(b) Experimental set-up
On 17 April 2014, we collected 180 immature striped and 180 immature green T. cristinae from a large polymorphic metapopulation, fed them in the laboratory on Ceanothus foliage for 52 h, and transplanted them to the field on 19 April. We transplanted 48 and 24 T. cristinae at a 50 : 50 striped : green ratio onto five Adenostoma bushes each (10 bushes total), creating high- and low-density treatments in a randomized block design (n = 5). All blocks were located within 1 km2, but were no less than 50 m apart, and bushes within blocks were between 1 and 5 m apart.
We also collected 100 caterpillars from the same region and added 10 to each bush at the start of the experiment. The caterpillars were distributed across four morphospecies and were evenly distributed across experimental bushes. Six caterpillars of Morphospecies 1 and four caterpillars of three additional morphospecies were added to each bush, yielding four caterpillar species per plant.
To ensure that T. cristinae densities were manipulated as intended, through the addition of differential abundance, we trimmed all bushes to 1 m3. Anecdotally, adding 24 or 48 T. cristinae individuals yields densities well within the range of naturally occurring populations. Branches of non-experimental plants adjacent to the experimental bushes were removed to reduce immigration and emigration of T. cristinae, and each site was sampled twice before transplant to remove any resident T. cristinae. Only one T. cristinae individual was found during pre-sampling and was not returned to its host plant.
On 23 April, 92 h after transplant, we sampled the experimental bushes by hitting all branches with a stick and collecting fallen individuals in a sweep net. The surrounding area was covered with a white bed sheet to ensure that the maximum number of fallen individuals was recovered. Timema morphs and caterpillar abundances per bush were recorded, and every site was subsequently resampled after 5 h to collect individuals that had escaped initial capture by dropping to the base of the plant.
(c) Data analysis
Graphical data exploration clearly showed one severe morph-frequency outlier (electronic supplementary material, figure S1). We found that selection on this bush was extreme relative to four previously conducted selection experiments in T. cristinae (one-sample t-test, s.e. = 0.037, t17 = 5.87, p < 0.001; see the electronic supplementary material). Therefore, we performed all analysis of morph frequency both with and without the entire block to which this bush belonged (block 1; see the electronic supplementary material). Results of analyses excluding block 1 are presented in the main text below. Results of analyses including block 1 are presented in the electronic supplementary material and show contrasting results.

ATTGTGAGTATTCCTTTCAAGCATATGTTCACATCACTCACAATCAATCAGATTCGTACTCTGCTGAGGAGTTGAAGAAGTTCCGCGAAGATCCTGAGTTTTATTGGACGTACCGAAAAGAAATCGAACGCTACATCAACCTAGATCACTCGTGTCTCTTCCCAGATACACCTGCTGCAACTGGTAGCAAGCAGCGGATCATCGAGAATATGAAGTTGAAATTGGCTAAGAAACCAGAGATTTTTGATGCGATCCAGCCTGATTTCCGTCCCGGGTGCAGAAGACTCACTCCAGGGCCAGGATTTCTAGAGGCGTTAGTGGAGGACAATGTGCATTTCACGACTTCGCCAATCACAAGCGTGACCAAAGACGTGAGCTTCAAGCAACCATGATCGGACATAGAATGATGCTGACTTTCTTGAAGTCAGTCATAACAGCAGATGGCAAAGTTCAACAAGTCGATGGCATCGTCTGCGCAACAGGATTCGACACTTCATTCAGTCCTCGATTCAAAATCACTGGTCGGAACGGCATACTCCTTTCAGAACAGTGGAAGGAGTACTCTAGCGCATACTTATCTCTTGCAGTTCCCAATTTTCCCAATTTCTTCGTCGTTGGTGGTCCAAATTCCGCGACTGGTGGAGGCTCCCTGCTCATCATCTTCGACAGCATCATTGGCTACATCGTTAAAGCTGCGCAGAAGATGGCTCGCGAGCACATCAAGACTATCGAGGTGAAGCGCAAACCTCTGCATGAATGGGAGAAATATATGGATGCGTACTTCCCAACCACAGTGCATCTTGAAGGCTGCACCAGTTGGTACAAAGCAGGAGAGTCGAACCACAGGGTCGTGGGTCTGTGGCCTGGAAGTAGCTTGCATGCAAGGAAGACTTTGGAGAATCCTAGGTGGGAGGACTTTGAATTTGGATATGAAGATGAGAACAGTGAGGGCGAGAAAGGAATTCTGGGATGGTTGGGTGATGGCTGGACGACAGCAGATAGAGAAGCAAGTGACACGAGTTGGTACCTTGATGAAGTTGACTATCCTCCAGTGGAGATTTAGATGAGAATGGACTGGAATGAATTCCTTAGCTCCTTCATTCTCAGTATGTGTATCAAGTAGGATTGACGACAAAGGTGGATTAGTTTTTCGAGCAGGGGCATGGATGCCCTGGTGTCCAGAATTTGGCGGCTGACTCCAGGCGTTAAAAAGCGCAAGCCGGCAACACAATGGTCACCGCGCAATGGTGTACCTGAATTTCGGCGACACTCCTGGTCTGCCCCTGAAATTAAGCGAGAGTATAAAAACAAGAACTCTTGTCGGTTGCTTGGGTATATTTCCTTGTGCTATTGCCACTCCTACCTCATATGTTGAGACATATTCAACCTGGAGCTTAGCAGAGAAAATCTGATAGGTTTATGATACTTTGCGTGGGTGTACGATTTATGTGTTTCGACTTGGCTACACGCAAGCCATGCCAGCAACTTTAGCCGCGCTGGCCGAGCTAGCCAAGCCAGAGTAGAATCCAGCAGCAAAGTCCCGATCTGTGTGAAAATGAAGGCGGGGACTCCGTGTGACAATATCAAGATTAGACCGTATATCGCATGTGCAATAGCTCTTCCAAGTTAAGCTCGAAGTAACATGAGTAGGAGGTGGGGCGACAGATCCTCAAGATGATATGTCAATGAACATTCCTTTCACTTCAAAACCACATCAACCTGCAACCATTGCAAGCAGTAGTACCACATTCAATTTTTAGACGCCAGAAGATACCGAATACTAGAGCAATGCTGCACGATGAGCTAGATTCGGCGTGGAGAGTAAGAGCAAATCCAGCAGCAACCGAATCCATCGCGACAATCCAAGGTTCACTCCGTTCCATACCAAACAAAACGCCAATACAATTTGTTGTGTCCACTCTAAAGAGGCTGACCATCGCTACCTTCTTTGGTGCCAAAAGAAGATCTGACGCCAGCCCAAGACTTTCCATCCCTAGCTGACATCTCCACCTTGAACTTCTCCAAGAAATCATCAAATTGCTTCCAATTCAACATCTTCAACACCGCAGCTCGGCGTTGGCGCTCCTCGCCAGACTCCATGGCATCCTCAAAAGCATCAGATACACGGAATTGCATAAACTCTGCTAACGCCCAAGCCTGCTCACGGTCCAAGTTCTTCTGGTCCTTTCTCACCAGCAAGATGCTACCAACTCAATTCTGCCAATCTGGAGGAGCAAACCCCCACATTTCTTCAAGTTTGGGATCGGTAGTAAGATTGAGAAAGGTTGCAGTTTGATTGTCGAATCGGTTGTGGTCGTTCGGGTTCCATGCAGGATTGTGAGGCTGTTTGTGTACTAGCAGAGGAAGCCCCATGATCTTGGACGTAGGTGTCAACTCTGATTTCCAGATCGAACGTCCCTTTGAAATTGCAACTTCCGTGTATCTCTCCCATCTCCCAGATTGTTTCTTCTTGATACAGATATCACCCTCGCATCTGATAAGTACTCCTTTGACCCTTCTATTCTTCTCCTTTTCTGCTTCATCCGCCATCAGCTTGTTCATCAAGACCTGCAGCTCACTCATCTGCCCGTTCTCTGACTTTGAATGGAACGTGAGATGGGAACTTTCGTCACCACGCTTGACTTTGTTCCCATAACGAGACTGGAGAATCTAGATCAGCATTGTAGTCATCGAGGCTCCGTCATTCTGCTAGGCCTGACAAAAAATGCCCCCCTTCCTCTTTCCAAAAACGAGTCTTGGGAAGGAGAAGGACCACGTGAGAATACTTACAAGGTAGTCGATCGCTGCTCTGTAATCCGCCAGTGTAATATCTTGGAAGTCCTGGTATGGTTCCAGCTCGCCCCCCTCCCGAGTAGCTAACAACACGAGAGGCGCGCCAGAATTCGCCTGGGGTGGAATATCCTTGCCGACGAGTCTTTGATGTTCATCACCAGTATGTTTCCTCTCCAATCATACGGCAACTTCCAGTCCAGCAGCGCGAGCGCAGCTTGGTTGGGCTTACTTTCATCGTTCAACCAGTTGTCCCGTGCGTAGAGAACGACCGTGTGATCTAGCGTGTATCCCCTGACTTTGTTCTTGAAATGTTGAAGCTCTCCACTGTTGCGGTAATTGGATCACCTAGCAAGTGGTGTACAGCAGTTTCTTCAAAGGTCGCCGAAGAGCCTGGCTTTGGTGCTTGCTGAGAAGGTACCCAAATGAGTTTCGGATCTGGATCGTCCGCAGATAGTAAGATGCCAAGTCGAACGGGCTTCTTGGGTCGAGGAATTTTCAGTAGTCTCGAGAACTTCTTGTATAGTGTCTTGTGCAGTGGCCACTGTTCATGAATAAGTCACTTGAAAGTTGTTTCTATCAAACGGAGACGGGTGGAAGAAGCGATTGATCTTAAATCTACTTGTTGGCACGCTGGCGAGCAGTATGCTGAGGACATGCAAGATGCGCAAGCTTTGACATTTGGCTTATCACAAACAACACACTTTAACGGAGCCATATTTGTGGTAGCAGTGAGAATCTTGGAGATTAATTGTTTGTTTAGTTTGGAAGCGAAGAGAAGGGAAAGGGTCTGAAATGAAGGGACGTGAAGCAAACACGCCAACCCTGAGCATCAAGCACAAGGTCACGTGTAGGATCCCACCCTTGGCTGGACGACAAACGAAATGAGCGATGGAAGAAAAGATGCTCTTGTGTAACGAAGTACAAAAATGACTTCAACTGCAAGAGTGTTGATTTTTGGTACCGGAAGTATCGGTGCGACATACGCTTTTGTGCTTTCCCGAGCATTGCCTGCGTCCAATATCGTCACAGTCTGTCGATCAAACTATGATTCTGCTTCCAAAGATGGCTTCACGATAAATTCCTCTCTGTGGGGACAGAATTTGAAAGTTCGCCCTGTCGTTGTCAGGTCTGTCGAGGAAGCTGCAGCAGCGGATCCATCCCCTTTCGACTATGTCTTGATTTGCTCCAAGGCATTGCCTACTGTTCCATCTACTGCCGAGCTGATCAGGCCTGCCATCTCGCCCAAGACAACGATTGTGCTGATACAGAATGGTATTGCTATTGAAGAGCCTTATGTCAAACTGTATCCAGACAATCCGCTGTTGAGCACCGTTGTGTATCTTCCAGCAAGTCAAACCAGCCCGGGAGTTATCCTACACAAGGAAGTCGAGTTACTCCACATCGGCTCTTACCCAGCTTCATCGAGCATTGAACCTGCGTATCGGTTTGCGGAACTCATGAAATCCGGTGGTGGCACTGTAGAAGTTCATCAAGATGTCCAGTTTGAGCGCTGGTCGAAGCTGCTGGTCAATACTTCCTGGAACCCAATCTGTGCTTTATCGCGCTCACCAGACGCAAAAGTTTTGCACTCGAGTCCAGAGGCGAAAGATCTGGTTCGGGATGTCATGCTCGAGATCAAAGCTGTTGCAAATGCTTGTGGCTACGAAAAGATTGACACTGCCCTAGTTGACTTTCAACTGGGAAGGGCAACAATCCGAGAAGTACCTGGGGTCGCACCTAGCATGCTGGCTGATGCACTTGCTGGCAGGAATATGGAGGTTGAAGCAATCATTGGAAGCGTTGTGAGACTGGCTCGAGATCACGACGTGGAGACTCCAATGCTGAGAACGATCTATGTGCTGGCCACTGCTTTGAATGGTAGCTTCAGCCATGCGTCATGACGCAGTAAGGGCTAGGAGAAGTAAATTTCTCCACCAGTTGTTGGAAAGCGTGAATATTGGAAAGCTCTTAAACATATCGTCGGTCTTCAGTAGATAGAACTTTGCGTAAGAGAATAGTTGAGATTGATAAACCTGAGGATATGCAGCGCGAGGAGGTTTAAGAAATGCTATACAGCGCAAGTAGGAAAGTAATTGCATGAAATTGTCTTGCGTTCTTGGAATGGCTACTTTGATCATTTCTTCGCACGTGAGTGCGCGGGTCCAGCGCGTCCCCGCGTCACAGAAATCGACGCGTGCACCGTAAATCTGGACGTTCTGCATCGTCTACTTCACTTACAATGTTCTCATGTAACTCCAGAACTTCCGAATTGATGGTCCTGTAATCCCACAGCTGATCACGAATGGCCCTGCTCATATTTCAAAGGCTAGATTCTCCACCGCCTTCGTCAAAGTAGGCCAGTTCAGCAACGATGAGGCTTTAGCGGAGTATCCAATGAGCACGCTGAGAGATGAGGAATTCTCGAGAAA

To evaluate whether selection had occurred in the experiment, we used a one-sample t-test on raw frequency data, testing the mean final green-morph frequency against a null value of 0.5 to reflect initial morph frequency. To evaluate the effect of Timema density on the frequency of the green morph (i.e. selection), we used a linear mixed-effects model with block as a random factor (see the electronic supplementary material for model validation). Similarly, to distinguish between the predator-satiation and search-image hypotheses, we used two linear mixed-effects models, testing for an effect of T. cristinae density on the proportional reduction in abundance of the striped and green morphs (% morph-specific mortality). To evaluate the effect of T. cristinae density on caterpillar abundance and species richness, we used generalized linear mixed-effects models with Poisson error and block as a random factor (see the electronic supplementary material).
In accordance with prior work on T. cristinae [10,15,17], we found strong evidence of natural selection, with a 61% reduction in the frequency of the green morph in only 92 h after experimental transplant (one-sample t-test; s.e. = 0.050, t7 = 7.45, p < 0.001). Contrary to our expectation of positive DDS, we detected negative DDS in our experiment, with a 73% reduction in green-morph frequency in the low-density treatment, but only a 50% reduction in the high-density treatment (p = 0.022; table 1 and figure 2a). The negative effect of density on the strength of selection was driven by a larger reduction in the abundance (i.e. greater mortality) of the green morph at low density (p = 0.014; figure 2b and table 1), rather than a larger reduction in the abundance of the striped morph at high density (p = 0.718; figure 2b and table 1).